Reducing Teenage Suicide
Did you know that suicide is the third leading cause of death for teenagers? With an average of 1,841 teens committing suicide each year (Parks 4). Nearly one in six high school students has seriously considered suicide, and one in twelve has attempted it, according to the semi-annual survey on youth risk behavior published on June 7th, 2012 by the Centers for Disease Control and Prevention (Neal). We could reduce the amount of teenage suicides, if we become more aware of the symptoms and warning signs leading up to it, educate the students more about it, and realize the effect of the media with teenage suicide.
It is important to educate everyone on teenage depression and how it can lead to suicide. Untreated depression is the leading cause of suicide. Some of the warning signs of depression are frequent bouts of sadness and crying, decreased interest in activities, inability to enjoy previously favorite activities, hopelessness, persistent boredom, low energy, social isolation, poor communication, low self-esteem, guilt, extreme sensitivity to rejection or failure, increased irritability, and anger (Smith, Melinda, Barston, and Segal). It is important for parents to be able to see these signs and talk to their kids about it. An important part in preventing teenage depression is to build multiple protective factors. A warm, open, and caring relationship between the parent and child will help prevent teenage depression. Feeling cared about by your family and friends and being accepted by your friends is linked to lower depression.
Everybody needs to know the warning signs of suicide. Once the depression becomes bad enough, suicide will start to become an option. Teens who are suicidal often undergo personality changes, withdraw from friends and family, lose interest in activities they enjoy, and make remarks about wanting to die. It is important for parents to be able to recognize these signs. Some may think that the child is doing it “just for the attention”, but you should never joke around with these signs. Some other signs and actions teens will do before suicide are writing songs, poems, or letters about death, separation, and loss. They will start giving away treasured possessions to siblings or friends, experience change in eating and sleeping habits, and engage in unusual risk-taking behaviors (Smith, Melinda, Barston, and Segal). The prevention for these signs is the same as the ones for depression. There is another option you can do for people who make it open about committing suicide, and that is suicide intervention. That is for the most extreme cases.
There needs to be more of an emphasis to educate the kids in school about this. They should not only be educated in the warning signs of suicide, but also the warning signs of depression. Which is arguably the more important part to stop, considering that is the root of the problem in most teenage suicide cases. They need to be educating kids better starting in middle school and going all the way up to high school. You can’t teach young Elementary School kids this because it might freak them out and some may start accusing kids of being depressed who aren’t. There must be more taught in the Health and Psychology curriculum of the high school. Kids need to be able to inform the counselor if they have any suspicion of classmates dealing with depression or suicidal thoughts. The counselor should be able to meet with every single student at least twice a year and ask them if they are concerned about anything. And finally, make sure the students know that the counselor always has an open door and is willing to talk with you. I know in some schools, the counselors stay in their office all day and rarely meetup to talk with kids.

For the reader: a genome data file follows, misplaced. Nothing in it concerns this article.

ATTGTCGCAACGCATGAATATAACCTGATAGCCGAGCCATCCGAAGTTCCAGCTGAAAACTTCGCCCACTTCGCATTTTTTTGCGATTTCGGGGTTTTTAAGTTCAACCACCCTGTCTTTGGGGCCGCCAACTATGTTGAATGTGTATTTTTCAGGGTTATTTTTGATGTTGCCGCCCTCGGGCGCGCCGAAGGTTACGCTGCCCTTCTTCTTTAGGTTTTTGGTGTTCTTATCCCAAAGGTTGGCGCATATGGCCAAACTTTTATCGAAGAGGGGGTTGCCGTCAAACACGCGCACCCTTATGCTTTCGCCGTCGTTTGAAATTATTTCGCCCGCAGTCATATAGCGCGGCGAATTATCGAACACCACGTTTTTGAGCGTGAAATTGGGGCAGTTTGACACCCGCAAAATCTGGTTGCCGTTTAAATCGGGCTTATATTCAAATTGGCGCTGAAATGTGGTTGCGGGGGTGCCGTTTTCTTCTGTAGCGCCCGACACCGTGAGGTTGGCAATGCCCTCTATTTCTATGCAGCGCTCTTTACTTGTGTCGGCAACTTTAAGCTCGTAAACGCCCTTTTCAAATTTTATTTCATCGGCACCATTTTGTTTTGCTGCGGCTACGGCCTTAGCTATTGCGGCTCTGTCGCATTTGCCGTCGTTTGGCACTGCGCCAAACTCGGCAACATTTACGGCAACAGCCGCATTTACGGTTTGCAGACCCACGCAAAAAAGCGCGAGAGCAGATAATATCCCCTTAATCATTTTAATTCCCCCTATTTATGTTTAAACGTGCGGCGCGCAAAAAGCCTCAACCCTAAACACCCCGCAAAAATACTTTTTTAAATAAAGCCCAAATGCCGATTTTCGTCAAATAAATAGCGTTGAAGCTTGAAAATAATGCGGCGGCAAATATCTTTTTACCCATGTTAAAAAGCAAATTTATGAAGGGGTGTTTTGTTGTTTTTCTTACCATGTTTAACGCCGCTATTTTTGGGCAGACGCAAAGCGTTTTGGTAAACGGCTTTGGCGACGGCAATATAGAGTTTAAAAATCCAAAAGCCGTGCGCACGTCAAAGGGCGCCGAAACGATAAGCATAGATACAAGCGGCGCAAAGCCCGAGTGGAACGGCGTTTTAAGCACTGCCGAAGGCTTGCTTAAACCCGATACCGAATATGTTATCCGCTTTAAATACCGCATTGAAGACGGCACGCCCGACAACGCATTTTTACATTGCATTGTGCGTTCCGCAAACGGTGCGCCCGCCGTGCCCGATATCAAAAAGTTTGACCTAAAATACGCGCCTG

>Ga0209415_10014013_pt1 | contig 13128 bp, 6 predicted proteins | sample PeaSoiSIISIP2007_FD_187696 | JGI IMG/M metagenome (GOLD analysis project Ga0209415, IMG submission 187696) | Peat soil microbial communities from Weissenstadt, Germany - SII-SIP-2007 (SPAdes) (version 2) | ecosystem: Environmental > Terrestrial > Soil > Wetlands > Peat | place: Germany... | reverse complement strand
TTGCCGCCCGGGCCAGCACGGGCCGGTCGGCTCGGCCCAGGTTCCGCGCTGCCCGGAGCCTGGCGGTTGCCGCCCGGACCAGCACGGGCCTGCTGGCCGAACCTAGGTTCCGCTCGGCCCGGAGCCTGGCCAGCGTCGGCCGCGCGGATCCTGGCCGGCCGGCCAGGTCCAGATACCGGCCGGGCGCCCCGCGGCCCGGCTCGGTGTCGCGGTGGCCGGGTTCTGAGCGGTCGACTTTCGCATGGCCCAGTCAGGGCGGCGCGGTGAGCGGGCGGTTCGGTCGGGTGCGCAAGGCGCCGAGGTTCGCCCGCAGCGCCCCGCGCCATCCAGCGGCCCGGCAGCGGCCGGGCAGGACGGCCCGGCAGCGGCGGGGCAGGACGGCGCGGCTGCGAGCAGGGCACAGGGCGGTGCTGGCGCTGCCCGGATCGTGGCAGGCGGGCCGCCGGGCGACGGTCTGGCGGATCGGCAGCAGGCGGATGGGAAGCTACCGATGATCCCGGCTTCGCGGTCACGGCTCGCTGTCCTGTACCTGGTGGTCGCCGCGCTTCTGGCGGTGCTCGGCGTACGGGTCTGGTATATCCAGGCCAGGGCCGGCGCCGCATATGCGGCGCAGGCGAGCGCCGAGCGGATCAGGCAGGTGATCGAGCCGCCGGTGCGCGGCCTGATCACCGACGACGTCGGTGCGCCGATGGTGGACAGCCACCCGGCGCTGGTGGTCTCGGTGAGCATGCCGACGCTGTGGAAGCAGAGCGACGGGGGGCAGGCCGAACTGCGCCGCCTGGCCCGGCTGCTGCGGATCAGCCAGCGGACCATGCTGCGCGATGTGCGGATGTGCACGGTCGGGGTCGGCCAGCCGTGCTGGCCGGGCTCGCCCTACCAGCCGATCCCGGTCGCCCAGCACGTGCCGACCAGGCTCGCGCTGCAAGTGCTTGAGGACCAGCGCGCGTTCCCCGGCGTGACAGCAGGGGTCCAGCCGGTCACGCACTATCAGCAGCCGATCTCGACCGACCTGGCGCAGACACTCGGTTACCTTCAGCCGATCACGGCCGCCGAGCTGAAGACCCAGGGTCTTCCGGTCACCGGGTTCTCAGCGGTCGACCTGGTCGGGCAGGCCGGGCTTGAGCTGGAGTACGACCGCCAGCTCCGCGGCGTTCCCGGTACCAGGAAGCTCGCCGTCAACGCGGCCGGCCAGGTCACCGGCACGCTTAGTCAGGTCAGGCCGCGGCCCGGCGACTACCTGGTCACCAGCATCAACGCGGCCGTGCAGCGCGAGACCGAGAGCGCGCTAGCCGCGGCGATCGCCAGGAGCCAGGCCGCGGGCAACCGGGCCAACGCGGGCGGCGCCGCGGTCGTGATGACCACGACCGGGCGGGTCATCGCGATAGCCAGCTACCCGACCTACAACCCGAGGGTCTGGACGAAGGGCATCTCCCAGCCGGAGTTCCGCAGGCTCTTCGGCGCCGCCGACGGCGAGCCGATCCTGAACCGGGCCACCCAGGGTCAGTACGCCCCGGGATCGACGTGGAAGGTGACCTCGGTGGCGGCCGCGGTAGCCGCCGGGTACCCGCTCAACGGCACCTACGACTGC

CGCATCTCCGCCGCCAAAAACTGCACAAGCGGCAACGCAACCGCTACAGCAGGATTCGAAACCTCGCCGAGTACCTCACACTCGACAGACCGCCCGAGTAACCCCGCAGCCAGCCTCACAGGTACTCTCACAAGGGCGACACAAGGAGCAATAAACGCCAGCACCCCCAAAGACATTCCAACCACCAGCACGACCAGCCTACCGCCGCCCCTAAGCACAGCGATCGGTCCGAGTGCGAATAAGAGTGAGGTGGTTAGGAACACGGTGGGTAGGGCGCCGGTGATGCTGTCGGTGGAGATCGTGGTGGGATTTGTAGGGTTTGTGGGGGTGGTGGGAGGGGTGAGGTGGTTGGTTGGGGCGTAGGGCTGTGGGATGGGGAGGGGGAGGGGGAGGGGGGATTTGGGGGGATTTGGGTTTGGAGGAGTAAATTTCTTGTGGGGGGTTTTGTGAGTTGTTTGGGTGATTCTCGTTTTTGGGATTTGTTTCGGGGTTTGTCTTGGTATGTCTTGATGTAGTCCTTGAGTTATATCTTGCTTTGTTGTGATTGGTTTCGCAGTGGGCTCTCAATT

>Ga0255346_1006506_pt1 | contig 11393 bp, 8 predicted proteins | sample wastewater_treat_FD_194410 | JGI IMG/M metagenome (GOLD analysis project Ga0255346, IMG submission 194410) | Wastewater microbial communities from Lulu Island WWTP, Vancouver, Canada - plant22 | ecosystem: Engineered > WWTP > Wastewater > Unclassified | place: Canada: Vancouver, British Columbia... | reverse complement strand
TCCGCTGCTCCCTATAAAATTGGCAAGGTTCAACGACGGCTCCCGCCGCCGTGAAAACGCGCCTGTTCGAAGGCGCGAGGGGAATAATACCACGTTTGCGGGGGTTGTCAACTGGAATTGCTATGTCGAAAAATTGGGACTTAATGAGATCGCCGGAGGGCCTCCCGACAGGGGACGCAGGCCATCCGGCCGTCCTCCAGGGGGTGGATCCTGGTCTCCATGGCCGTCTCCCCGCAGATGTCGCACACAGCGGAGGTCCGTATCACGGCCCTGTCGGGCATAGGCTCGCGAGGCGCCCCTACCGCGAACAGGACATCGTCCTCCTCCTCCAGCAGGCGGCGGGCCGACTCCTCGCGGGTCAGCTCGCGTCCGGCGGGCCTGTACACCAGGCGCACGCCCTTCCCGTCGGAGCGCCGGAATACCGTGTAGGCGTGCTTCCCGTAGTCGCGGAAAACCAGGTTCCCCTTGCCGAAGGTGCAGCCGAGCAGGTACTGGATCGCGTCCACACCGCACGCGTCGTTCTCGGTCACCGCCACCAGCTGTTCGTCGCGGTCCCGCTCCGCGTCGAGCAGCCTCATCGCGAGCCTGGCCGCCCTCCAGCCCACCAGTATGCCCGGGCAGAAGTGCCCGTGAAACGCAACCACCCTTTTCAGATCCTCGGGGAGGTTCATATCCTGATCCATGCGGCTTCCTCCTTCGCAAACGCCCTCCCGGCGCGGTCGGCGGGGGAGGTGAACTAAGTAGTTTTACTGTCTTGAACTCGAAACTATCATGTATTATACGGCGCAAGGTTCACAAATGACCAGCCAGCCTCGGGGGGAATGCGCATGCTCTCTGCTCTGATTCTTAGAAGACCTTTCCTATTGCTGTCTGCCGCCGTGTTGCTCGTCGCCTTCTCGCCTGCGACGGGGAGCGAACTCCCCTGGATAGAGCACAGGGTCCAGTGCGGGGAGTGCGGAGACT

The media has a great effect on teenage suicide. When kids see a big story on the news about someone killing themselves, they see the mass amount of attention they get. While hearing this news won’t affect most people, it will affect the kids who are on the borderline of taking their life away and will encourage them to do so. There is one example that proves this point pretty well, According to the New York Magazine article “A Dying Trend,” when Marilyn Monroe took her life in August 1962, the suicide rate in the following month rose by 12 percent, which was an additional 197 suicides (“Suicide and the Media”). If we stop showing suicide on television, there is a high chance that the number of suicides will go down.
We could reduce the amount of teenage suicides if we become more aware of the steps leading up to it. Being able to prevent depression is the first and most important part. Untreated depression leads to suicide. Then if kids get suicidal, we need to be able to see the warning signs and help them. And finally, we must put more of an emphasis to teach the students in school about it and we must stop showing it on tv. All of those little things will help save a life.
Faris, Stephanie. “Teenage Depression: Statistics, Treatments, Symptoms, & Diagnosis.” Teenage Depression: Treatment, Causes, Symptoms & More . N.p., 28 Mar. 2012. Web. 15 May 2014.
King, Keith, and Rebecca A. Vidourek. “Teen Depression and Suicide: Effective Prevention and Intervention…” Prevention Researcher November (2012): 15-17. SIRS Issue Researcher . Web. 20 May 2014.
Neal, Meghan. “1 in 12 Teens Have Attempted Suicide: Report .” NY Daily News . N.p., 9 June 2012. Web. 20 May 2014. .
Parks, Peggy J. Teenage Suicide . San Diego, CA: ReferencePoint, 2012. Print.
Smith, Melinda, Suzanne Barston, and Jeanne Segal. “Teen Depression: A Guide for Parents.” -Learn the Signs and How You Can Help Your Teen . N.p., Feb. 2014. Web. 20 May 2014. .
“Suicide and the Media.” Teen Ink . N.p., n.d. Web. 21 May 2014.
“Teen Depression: A Guide for Parents.” -Learn the Signs and How You Can Help Your Teen . N.p., n.d. Web. 20 May 2014. .